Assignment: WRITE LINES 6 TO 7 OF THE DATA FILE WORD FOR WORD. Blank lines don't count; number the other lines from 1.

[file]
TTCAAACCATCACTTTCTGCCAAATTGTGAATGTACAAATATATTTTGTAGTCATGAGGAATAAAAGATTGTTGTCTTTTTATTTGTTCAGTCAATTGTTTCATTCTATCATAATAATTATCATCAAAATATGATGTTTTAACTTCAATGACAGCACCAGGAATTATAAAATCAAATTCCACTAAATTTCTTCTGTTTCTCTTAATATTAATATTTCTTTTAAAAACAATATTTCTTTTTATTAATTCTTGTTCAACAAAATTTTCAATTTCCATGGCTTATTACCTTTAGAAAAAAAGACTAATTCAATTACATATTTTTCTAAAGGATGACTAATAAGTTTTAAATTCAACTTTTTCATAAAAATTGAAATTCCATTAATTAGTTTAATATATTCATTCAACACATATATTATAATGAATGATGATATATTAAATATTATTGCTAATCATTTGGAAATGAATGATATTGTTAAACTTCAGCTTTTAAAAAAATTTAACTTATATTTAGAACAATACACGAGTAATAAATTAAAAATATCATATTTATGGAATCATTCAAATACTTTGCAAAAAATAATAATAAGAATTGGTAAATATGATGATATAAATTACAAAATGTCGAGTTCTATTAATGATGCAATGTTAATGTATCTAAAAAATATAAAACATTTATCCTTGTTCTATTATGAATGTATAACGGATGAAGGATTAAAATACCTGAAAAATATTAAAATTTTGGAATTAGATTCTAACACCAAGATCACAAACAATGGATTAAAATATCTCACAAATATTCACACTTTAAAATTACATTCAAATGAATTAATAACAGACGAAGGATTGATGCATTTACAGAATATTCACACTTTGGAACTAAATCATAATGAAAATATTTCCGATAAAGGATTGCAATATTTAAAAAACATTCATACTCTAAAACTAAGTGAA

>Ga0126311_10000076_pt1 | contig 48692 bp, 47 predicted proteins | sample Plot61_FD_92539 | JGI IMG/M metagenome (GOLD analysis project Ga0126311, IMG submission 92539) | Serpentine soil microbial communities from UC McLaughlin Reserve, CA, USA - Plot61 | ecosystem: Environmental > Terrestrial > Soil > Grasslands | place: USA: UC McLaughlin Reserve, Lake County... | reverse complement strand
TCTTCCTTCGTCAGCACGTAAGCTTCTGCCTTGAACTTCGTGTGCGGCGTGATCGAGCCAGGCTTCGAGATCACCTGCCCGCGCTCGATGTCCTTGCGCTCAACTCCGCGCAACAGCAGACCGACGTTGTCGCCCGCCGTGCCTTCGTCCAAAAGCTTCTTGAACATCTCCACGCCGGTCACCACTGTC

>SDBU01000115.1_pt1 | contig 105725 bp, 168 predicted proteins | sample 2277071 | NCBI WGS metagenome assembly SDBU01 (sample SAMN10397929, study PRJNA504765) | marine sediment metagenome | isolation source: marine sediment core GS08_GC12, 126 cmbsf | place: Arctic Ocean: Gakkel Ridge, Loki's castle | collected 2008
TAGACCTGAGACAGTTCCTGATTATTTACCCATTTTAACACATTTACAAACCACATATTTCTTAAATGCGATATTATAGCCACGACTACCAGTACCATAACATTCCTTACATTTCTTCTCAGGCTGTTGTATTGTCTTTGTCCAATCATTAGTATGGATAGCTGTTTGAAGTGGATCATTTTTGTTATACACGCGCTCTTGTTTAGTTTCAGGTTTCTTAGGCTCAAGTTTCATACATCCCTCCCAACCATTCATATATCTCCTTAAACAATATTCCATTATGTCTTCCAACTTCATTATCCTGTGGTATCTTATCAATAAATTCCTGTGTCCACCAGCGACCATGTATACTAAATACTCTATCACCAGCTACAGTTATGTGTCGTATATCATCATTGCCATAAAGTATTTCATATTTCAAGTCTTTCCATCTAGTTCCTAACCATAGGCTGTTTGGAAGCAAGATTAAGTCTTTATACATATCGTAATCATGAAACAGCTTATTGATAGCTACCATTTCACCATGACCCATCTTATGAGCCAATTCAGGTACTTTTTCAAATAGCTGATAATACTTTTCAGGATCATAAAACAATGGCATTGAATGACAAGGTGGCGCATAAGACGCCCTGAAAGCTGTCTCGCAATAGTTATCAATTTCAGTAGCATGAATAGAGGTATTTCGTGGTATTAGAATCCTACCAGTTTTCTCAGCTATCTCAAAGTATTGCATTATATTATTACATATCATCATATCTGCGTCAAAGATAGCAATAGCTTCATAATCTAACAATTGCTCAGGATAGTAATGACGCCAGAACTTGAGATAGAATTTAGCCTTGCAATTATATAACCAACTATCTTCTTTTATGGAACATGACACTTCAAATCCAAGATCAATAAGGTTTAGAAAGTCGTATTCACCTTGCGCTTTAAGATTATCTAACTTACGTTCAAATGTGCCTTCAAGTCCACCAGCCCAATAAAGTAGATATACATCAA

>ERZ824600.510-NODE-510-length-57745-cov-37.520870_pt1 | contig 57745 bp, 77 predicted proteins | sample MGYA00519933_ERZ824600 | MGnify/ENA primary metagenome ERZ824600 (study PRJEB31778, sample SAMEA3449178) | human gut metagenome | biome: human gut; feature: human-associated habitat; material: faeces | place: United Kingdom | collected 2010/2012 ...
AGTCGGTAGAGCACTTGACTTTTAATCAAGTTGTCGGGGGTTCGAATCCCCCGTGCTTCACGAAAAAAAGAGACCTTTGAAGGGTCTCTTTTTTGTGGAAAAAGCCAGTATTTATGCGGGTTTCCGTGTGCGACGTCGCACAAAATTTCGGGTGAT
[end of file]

>ERZ824600.510-NODE-510-length-57745-cov-37.520870_pt1 | contig 57745 bp, 77 predicted proteins | sample MGYA00519933_ERZ824600 | MGnify/ENA primary metagenome ERZ824600 (study PRJEB31778, sample SAMEA3449178) | human gut metagenome | biome: human gut; feature: human-associated habitat; material: faeces | place: United Kingdom | collected 2010/2012 ...
AGTCGGTAGAGCACTTGACTTTTAATCAAGTTGTCGGGGGTTCGAATCCCCCGTGCTTCACGAAAAAAAGAGACCTTTGAAGGGTCTCTTTTTTGTGGAAAAAGCCAGTATTTATGCGGGTTTCCGTGTGCGACGTCGCACAAAATTTCGGGTGAT